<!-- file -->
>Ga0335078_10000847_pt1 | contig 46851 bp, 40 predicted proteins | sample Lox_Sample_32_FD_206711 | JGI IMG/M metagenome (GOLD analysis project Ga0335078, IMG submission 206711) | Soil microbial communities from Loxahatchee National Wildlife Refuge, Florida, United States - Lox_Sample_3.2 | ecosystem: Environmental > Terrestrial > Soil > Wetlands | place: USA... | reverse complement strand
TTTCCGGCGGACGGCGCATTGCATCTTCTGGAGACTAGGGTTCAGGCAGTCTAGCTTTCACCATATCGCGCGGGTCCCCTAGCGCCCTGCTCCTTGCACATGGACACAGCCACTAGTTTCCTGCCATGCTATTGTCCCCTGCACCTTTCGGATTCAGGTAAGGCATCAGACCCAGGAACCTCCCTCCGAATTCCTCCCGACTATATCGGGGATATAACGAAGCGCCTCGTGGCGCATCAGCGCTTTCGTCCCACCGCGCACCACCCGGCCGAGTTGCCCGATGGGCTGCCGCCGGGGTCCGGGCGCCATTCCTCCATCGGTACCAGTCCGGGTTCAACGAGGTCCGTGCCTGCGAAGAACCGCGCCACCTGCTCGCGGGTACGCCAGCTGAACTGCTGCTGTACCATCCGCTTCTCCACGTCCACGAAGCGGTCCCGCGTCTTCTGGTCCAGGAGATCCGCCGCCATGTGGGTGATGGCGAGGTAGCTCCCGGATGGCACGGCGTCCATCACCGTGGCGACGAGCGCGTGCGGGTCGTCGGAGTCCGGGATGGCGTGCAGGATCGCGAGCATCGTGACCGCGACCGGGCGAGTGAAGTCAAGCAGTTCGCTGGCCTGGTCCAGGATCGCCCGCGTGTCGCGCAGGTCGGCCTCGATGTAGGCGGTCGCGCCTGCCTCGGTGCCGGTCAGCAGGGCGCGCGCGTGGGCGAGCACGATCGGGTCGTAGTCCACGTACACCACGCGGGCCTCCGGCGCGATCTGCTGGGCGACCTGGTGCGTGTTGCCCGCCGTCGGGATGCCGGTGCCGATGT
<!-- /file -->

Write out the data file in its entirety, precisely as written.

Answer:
>Ga0335078_10000847_pt1 | contig 46851 bp, 40 predicted proteins | sample Lox_Sample_32_FD_206711 | JGI IMG/M metagenome (GOLD analysis project Ga0335078, IMG submission 206711) | Soil microbial communities from Loxahatchee National Wildlife Refuge, Florida, United States - Lox_Sample_3.2 | ecosystem: Environmental > Terrestrial > Soil > Wetlands | place: USA... | reverse complement strand
TTTCCGGCGGACGGCGCATTGCATCTTCTGGAGACTAGGGTTCAGGCAGTCTAGCTTTCACCATATCGCGCGGGTCCCCTAGCGCCCTGCTCCTTGCACATGGACACAGCCACTAGTTTCCTGCCATGCTATTGTCCCCTGCACCTTTCGGATTCAGGTAAGGCATCAGACCCAGGAACCTCCCTCCGAATTCCTCCCGACTATATCGGGGATATAACGAAGCGCCTCGTGGCGCATCAGCGCTTTCGTCCCACCGCGCACCACCCGGCCGAGTTGCCCGATGGGCTGCCGCCGGGGTCCGGGCGCCATTCCTCCATCGGTACCAGTCCGGGTTCAACGAGGTCCGTGCCTGCGAAGAACCGCGCCACCTGCTCGCGGGTACGCCAGCTGAACTGCTGCTGTACCATCCGCTTCTCCACGTCCACGAAGCGGTCCCGCGTCTTCTGGTCCAGGAGATCCGCCGCCATGTGGGTGATGGCGAGGTAGCTCCCGGATGGCACGGCGTCCATCACCGTGGCGACGAGCGCGTGCGGGTCGTCGGAGTCCGGGATGGCGTGCAGGATCGCGAGCATCGTGACCGCGACCGGGCGAGTGAAGTCAAGCAGTTCGCTGGCCTGGTCCAGGATCGCCCGCGTGTCGCGCAGGTCGGCCTCGATGTAGGCGGTCGCGCCTGCCTCGGTGCCGGTCAGCAGGGCGCGCGCGTGGGCGAGCACGATCGGGTCGTAGTCCACGTACACCACGCGGGCCTCCGGCGCGATCTGCTGGGCGACCTGGTGCGTGTTGCCCGCCGTCGGGATGCCGGTGCCGATGT